Jean-Marc Janaillac announces his resignation as CEO of Air France-KLM, at a news conference in Paris, France, on May 4,2018. Picture: REUTERS
Jean-Marc Janaillac announces his resignation as CEO of Air France-KLM, at a news conference in Paris, France, on May 4,2018. Picture: REUTERS

Paris — Air France-KLM shares suffered their biggest one-day fall in a decade on Monday after its CEO said he would resign following the rejection of a pay deal by the airline’s staff.

CEO Jean-Marc Janaillac’s attempt to cut costs at the carrier to keep up with competition from budget airlines and Gulf rivals ran into strong union resistance, as had his predecessor’s efforts, raising questions over its ability to reform.

Air France-KLM’s board will decide on a management transition plan on May 15.

The government said at the weekend that the French state, the largest shareholder with a 14% stake, would not ride to the airline’s rescue.

Air France-KLM shares fell as much as 14.3% to an intraday low of à6.93 in early trading, near at their lowest level since April 2017. The stock was down 13.3% at à7.02 by 8.10am GMT.

Janaillac’s looming departure — after his high-stakes gamble to put the pay offer to a vote by all employees backfired — was the worst possible outcome, analysts at brokerage Bernstein said.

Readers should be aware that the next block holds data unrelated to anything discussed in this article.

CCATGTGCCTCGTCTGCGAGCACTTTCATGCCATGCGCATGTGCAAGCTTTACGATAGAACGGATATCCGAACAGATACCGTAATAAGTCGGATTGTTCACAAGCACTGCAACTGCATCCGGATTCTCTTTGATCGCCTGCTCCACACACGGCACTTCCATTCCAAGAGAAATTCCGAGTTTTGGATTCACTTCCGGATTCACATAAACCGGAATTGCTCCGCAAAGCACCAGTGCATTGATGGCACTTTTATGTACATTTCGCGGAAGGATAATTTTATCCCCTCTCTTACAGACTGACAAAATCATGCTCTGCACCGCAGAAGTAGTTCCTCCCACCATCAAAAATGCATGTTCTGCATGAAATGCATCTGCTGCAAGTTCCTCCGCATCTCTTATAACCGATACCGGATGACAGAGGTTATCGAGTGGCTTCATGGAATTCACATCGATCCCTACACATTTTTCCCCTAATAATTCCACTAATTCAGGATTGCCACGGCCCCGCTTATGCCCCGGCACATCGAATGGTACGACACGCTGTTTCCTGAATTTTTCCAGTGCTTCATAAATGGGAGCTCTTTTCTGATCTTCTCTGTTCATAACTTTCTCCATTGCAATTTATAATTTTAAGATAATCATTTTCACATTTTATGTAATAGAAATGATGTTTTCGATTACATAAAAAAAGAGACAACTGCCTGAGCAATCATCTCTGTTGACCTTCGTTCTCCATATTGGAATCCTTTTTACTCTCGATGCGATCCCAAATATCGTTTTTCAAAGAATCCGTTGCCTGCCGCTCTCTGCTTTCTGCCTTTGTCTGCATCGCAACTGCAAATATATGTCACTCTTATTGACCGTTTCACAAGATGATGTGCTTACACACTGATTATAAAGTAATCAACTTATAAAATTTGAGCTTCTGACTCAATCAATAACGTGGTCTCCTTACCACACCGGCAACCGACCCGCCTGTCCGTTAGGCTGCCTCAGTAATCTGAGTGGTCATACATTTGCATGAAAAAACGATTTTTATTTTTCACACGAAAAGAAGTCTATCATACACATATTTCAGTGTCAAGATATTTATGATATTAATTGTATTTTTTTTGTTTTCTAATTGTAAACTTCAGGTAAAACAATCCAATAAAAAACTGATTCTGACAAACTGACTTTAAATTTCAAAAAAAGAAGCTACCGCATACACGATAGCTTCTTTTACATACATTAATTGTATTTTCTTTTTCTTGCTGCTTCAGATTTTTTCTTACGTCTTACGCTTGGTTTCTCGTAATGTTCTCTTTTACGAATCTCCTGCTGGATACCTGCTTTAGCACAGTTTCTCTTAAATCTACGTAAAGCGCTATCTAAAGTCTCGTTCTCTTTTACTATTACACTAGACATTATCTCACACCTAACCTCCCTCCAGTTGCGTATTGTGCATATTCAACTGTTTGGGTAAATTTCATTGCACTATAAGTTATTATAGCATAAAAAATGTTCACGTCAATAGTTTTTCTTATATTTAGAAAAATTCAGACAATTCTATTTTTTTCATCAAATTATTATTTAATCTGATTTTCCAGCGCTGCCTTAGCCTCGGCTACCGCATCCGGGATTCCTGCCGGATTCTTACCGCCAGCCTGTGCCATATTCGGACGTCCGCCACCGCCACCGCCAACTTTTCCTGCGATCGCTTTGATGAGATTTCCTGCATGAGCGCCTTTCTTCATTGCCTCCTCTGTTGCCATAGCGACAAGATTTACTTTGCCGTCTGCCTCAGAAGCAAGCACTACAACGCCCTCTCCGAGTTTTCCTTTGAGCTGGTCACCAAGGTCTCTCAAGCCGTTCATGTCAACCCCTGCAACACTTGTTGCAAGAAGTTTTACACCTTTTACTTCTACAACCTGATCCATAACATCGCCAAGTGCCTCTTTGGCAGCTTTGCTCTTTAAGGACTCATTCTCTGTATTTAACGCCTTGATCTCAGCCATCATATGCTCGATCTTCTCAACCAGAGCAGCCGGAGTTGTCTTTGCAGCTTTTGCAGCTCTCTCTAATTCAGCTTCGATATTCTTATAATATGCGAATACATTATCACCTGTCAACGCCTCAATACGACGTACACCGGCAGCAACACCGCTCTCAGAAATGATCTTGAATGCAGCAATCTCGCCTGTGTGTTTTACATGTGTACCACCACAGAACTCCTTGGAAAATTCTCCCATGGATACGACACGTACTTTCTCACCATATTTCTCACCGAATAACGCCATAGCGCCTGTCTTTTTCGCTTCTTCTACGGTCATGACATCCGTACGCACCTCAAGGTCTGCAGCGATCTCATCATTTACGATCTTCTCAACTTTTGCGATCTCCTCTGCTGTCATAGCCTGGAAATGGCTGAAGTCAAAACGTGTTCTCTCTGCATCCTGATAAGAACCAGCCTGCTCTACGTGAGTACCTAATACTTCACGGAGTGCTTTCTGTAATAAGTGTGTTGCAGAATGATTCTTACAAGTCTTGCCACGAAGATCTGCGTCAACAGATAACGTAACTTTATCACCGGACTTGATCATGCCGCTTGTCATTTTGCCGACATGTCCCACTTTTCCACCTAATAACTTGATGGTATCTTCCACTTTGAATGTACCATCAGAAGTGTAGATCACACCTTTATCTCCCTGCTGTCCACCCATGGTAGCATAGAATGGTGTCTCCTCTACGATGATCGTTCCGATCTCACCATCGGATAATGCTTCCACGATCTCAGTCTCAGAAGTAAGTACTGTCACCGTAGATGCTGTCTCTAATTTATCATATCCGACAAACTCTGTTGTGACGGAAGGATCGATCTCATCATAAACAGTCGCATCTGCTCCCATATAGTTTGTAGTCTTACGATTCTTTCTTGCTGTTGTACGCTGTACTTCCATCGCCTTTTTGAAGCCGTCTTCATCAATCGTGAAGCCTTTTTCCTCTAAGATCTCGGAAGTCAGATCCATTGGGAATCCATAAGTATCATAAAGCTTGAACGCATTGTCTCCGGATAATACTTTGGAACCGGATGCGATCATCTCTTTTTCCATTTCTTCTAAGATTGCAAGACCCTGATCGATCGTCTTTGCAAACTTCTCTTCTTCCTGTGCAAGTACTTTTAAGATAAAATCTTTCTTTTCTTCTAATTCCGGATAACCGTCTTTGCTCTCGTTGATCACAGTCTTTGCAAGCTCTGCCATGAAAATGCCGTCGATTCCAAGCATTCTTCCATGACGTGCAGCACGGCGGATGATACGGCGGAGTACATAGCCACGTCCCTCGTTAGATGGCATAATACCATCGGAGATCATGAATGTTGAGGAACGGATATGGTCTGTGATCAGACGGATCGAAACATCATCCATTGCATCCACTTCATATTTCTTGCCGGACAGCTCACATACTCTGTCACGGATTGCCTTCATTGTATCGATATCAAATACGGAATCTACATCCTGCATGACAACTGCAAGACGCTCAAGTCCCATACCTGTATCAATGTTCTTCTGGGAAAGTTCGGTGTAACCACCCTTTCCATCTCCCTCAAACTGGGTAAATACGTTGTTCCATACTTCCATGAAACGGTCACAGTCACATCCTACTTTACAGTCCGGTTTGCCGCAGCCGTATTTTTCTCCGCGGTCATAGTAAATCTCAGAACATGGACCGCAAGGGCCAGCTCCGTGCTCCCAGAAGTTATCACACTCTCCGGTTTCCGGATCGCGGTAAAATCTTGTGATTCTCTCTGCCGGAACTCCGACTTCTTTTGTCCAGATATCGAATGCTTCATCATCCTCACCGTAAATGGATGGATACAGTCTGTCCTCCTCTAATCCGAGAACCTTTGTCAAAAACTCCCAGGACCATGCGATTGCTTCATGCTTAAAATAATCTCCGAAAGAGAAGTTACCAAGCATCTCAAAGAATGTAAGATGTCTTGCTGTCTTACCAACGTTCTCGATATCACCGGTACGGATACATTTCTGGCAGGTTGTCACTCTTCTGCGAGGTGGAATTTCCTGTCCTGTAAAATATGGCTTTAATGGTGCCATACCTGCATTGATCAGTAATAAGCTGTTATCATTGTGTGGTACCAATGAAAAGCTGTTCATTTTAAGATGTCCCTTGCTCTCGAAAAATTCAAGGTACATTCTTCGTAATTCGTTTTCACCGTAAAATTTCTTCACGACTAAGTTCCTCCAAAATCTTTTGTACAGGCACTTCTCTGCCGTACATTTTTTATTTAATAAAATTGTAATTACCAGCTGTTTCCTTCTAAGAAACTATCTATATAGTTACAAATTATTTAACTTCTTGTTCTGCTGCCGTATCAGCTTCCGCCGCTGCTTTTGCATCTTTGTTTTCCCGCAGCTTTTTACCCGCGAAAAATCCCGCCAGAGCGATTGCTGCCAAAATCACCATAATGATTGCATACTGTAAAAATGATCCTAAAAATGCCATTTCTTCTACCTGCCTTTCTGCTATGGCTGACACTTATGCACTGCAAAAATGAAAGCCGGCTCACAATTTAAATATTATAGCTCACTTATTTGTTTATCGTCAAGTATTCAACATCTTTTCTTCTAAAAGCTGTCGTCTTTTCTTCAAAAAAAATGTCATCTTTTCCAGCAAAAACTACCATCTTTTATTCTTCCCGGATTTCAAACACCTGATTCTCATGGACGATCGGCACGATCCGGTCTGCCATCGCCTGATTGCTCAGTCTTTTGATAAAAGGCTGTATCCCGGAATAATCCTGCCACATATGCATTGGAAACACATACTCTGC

“This leaves the company with no CEO, no labour contract, an ongoing dispute, and likely emboldened unions which will be even less likely to concede on their demands, now,” Bernstein analysts said in a note.

Air France said 15% of its flights would be cancelled on Monday as pilots and cabin crew went on strike over the pay dispute for a 14th day since February.

Air France-KLM shares have lost almost 50% since the start of 2018, versus a 3.7% gain on the broader Paris SBF-120 index and a 4% fall on the pan-European STOXX 600 travel & leisure index.

A wave of strikes at Air France has so far cost the company à300m.

Finance Minister Bruno Le Maire on Sunday urged the company and workers to resume talks, delivering a blunt assessment of the airline’s future.

“If Air France does not become more competitive … (it) will disappear,” he told BFM television.

Italy’s Alitalia last May filed to be put under special administration for the second time in less than a decade, starting a process that will lead to the loss-making airline being overhauled, sold off or wound up.

French unions have complained the company’s management is not serious about negotiations.

“The absence of any dialogue is clear. No one has called me this weekend. There are still no meetings planned for further negotiations,” Philippe Evain, leader of the SNPL pilots union, told RTL radio.

Air France management had offered workers a salary increase of 2% in 2018 and a further 5% over the following three years.

The unions have demanded 5.1% this year.

After negotiations reached deadlock, Janaillac called a vote last Friday, the results of which went against him.